Don’t look for home prices in the latest inflation numbers
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We’ll get the latest read on inflation Tuesday, when the Bureau of Labor Statistics puts out its consumer price index for the month of June. As you may recall, the May report showed the biggest annual increase in consumer prices, 5%, in 13 years. But if you’re looking for the recent jump in home prices to show up in that number, you’re likely to be disappointed. The shelter component of inflation, as measured by the CPI, has stayed pretty steady, from around 2% to 3.5%, for the past decade. And some economists have a problem with that.
To understand how the BLS measures housing inflation, we went straight to the source. Steve Reed is an economist in the information analysis section of the consumer price index at the Bureau of Labor Statistics. It’s his job to explain the CPI, and the data behind it, to the public.
The goal of the CPI, Reed said, is to measure changes in the cost of living over time. To do that, it tracks prices for a bunch of different things, like gas, groceries, clothes and housing. The overall housing category includes furniture, appliances and utilities — even lodging away from home — but the biggest component is what we pay for our primary residence. The price of rental housing is easy — the index looks at changes in monthly rents. But most Americans own their homes, and that’s where it gets tricky.
“When you purchase a home, a large aspect of that purchase is an investment aspect,” Reed said. “It’s not a consumption aspect, and we are trying to measure the price change for consumption.”
To do that, the bureau uses a calculation known as owners’ equivalent rent.
“The idea there is that if you’re living in your home, your cost of sort of consuming the shelter provided by that home is what you’re foregoing by not renting it to somebody else,” he said.
The CPI estimates owners’ equivalent rent by looking at actual rents for comparable homes in the same area, Reed said. But remember, housing is just one item in that basket of goods, and because it takes up a bigger chunk of most of our budgets, it carries a bigger weight in the overall measure of inflation. Together, real rents and would-be rents make up about a third of the CPI.
To come up with that weight, the BLS surveys consumers about how much they spend on the items in the basket, including rent. For homeowners, Reed said, “that’s where we have to ask this question, ‘If you were to rent your house, how much could it rent for?’”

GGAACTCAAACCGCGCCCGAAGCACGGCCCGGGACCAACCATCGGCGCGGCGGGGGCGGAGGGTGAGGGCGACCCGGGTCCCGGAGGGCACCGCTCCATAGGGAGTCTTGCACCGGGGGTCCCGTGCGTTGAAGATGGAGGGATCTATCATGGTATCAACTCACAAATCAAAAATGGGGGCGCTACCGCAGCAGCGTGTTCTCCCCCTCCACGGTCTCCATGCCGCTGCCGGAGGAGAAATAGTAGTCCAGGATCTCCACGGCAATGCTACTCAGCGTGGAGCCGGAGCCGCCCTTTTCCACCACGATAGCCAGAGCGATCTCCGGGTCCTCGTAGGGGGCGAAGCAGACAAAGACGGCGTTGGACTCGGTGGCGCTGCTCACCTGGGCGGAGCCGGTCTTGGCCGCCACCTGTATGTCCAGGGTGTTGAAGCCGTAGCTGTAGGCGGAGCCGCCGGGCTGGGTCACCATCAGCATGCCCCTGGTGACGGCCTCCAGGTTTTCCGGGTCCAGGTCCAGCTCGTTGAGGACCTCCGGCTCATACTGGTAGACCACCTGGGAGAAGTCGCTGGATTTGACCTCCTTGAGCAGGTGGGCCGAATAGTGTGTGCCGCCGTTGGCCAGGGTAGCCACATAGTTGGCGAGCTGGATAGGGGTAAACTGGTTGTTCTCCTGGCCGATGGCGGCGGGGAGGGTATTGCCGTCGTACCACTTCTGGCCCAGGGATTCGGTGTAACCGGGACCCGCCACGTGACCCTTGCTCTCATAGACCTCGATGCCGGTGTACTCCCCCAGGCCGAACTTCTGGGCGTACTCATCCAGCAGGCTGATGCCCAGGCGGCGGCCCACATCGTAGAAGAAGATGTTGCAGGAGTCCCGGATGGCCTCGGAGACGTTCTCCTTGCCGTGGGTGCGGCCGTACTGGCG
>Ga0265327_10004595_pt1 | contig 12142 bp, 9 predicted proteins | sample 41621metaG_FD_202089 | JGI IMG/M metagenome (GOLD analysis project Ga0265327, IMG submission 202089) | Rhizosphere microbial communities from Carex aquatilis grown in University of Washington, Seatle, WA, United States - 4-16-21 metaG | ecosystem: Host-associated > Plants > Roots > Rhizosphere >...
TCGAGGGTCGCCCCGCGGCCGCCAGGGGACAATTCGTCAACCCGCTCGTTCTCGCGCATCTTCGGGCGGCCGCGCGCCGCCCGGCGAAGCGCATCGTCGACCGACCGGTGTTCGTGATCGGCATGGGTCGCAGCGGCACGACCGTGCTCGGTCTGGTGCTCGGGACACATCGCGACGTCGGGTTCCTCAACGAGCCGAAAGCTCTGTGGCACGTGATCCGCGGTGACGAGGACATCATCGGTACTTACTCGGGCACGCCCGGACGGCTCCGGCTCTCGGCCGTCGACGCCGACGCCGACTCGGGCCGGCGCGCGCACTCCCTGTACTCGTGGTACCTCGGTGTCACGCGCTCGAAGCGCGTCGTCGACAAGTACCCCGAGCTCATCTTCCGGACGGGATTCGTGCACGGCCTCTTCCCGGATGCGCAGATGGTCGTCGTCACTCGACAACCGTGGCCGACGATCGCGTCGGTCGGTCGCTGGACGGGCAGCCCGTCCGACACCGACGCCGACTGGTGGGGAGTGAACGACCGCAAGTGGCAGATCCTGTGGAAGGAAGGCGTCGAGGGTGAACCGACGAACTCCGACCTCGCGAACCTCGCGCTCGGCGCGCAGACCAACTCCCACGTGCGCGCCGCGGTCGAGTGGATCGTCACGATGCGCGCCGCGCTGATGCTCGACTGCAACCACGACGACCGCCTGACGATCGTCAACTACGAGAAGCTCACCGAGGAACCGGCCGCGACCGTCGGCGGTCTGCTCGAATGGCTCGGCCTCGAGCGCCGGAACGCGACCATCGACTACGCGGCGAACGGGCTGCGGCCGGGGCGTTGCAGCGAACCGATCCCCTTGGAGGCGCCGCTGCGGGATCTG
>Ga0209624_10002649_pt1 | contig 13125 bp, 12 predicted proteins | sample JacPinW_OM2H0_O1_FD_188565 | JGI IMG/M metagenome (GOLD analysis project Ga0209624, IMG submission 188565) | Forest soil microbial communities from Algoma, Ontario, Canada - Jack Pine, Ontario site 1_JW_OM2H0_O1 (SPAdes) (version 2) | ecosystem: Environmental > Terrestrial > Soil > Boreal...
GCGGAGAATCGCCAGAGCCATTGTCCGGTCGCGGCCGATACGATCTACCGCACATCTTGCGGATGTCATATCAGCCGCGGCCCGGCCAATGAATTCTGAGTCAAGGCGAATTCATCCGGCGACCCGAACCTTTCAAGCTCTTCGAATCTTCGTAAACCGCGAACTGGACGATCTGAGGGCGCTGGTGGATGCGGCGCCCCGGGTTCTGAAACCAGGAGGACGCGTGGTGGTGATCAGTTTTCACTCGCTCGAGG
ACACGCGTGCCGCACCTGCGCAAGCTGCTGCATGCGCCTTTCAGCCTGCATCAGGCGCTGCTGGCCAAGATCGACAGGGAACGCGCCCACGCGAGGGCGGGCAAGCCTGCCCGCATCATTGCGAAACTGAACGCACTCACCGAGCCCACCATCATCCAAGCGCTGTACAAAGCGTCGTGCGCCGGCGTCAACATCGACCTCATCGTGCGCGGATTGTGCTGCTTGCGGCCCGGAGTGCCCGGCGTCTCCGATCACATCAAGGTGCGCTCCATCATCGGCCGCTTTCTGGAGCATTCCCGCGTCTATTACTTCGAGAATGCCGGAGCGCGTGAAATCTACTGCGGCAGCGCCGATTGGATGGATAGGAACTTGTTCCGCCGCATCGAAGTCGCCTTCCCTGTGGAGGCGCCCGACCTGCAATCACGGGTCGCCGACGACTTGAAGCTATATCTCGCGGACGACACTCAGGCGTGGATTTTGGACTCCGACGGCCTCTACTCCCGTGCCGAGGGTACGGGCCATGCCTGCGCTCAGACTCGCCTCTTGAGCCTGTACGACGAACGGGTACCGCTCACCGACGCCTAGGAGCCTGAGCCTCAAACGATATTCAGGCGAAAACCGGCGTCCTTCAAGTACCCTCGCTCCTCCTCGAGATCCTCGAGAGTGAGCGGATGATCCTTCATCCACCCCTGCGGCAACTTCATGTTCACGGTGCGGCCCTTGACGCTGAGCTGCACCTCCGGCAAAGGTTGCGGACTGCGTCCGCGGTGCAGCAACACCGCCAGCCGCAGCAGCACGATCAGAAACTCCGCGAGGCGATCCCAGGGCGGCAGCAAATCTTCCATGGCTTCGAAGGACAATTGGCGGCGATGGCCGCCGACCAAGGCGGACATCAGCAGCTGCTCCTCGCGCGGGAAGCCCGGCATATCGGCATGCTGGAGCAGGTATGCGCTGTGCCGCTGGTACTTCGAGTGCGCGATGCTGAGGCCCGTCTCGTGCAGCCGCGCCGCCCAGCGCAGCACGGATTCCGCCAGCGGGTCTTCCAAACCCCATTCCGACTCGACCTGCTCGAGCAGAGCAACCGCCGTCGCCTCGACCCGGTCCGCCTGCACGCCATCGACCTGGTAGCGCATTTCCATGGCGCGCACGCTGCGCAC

Since most homeowners probably don’t spend a lot of time thinking about renting out their homes, they guess. You may think all that guessing is the reason some economists have a problem with the way the CPI measures housing inflation.
“It’s always around 2.5% regardless of economic conditions,” said Jiro Yoshida, a business professor at Penn State University.
He said it’s not the guesses. It’s the hard numbers — the ones based on actual rents — that distort the inflation rate. Renters who stay in the same place for a long time typically only see small increases every year, but when they move out, the rent often jumps for the next tenant. Yoshida thinks the CPI has too few of those renters in the mix.
“That appreciation rate tends to be underestimating the reality because that survey misses the huge adjustment between long-term tenants,” he said.
Yoshida and some colleagues created a different measure of rent inflation, based on new leases — and voila.
“Between April and May, we have 8.4% annualized inflation,” he said. “That is significantly higher than 2.5% CPI rent.”
If you plugged that bigger housing number into the overall CPI, inflation in May would have been nearly half a percentage point higher — not a small thing if you collect Social Security benefits and your cost-of-living increase is pegged to the CPI, or if it determines your annual raise at work. The BLS has tweaked its formula, but not enough, Yoshida said.
And if you’re wondering how all this measures up for the Federal Reserve, it uses a different index, which Yoshida said also underestimates housing inflation. But if you’ve made it this far, that’s probably enough for today. Maybe next time.
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